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When Kaus Has A Hammer, The American Worker Looks Like A Nail

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As a blogger looking for soft targets, it’s reassuring in a way that one always has Mickey Kaus’s reflexive union-bashing:

How to predict if  “New”GM–as bailed out and restructured–really is a “sustainable” company?** Here’s one way: The company is launching the new Chevrolet Cruze into the highly competitive compact car market. It will be built at GM’s once-infamous Lordstown assembly plant in Ohio, a UAW-organized facility that now makes the depressing, not-very-reliable Chevy Cobalt. Ask yourself: Will the Lordstown Cruze ever be able to match, say, the Honda Civic, produced in Marysville, Ohio without the UAW’s involvement? If you say “no,” then I’d say GM has not been saved by the Obama administration.

It’s true that the Cobalt was mediocre, and was made at the UAW plant. But, then, the Malibu I purchased as a result of my move to the provinces — a very well-reviewed car I’ve found terrific — was made at a UAW plant in suburban Detroit. And any number of other good-to-excellent cars — the Buick Lucerne, the beautiful Caddy CTS, the competitive small Ford Focus, the new Ford Taurus, the Ford F-Series and Chevy Silverado pickups, etc. — are produced at UAW plants, suggesting that if American companies design good cars union workers are perfectly capable of assembling them. Even worse for Kaus’s thesis is GM’s other compact, the Aveo, which makes the Cobalt look like a Porsche 911 — and is assembled in a non-UAW plant in South Korea. I don’t really see much basis for the claim that GM’s past failure to produce a good small car is the fault of its workers as opposed to its management.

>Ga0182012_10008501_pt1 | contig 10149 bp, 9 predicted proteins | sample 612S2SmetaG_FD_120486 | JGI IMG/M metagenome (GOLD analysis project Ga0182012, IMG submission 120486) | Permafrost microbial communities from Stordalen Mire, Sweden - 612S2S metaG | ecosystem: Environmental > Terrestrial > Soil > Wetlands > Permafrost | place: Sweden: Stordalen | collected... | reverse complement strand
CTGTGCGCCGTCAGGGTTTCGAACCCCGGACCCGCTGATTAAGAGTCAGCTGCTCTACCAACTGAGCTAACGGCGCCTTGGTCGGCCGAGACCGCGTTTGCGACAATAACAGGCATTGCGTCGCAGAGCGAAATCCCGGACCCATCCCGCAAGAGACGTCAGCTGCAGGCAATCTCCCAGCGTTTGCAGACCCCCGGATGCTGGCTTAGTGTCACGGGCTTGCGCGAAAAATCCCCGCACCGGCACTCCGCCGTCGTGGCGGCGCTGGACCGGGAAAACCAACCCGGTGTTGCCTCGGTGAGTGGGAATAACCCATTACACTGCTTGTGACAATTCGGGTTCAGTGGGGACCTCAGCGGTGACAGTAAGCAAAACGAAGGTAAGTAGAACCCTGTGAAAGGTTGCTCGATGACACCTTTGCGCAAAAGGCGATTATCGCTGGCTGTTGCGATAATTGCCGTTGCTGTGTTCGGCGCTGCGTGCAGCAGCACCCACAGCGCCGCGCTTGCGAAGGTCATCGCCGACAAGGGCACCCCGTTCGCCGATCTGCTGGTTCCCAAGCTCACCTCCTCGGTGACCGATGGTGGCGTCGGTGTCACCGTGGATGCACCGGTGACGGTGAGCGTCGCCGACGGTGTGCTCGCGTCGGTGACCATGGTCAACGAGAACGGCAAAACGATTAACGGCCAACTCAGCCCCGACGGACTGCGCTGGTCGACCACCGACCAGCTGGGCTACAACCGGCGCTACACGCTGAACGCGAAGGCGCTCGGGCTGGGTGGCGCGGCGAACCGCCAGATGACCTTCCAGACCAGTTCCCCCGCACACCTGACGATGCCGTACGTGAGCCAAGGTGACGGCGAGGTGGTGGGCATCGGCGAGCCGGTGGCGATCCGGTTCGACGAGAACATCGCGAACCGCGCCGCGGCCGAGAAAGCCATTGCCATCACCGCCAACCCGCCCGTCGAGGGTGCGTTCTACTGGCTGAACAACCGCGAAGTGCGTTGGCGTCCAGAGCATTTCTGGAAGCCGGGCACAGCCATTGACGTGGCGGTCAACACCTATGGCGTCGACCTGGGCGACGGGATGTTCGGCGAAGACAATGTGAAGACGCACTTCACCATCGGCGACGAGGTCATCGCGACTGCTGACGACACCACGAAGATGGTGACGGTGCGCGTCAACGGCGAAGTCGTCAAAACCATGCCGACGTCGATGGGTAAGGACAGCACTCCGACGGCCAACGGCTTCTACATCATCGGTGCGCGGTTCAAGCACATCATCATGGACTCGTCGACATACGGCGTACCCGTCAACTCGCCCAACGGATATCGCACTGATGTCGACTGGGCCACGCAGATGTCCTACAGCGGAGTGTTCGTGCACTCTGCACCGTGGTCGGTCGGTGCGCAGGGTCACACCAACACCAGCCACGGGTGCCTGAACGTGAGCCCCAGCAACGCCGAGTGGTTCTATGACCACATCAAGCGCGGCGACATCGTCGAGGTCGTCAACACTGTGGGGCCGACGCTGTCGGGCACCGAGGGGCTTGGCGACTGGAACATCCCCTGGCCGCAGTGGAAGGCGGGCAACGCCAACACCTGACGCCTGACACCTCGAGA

But wait — should we be writing off the Cruze? Conveniently, Kaus links to a review, implying that it backs up his argument. Sadly — or, rather, happily — no!

The 2011 Chevrolet Cruze is a good car, although at least part of its goodness comes from the fact that it isn’t really that small. It’s well-positioned against the Civic and Corolla. I believe that it beats both of those cars in significant, measurable ways. This is what it is: a good car, a bold car, a car for which no purchaser need make an excuse or feel any concern. This is what it might be: great. That’s for the buyer to decide. [my emphasis]

What a catastrophe! Obviously, treating workers fairly will destroy the American auto industry. It’s unlike Kaus to actually link to the evidence that destroys his argument, though. That’s more of a Glenn Reynolds move; perhaps he’s auditioning for a job with Trainwreck Media…

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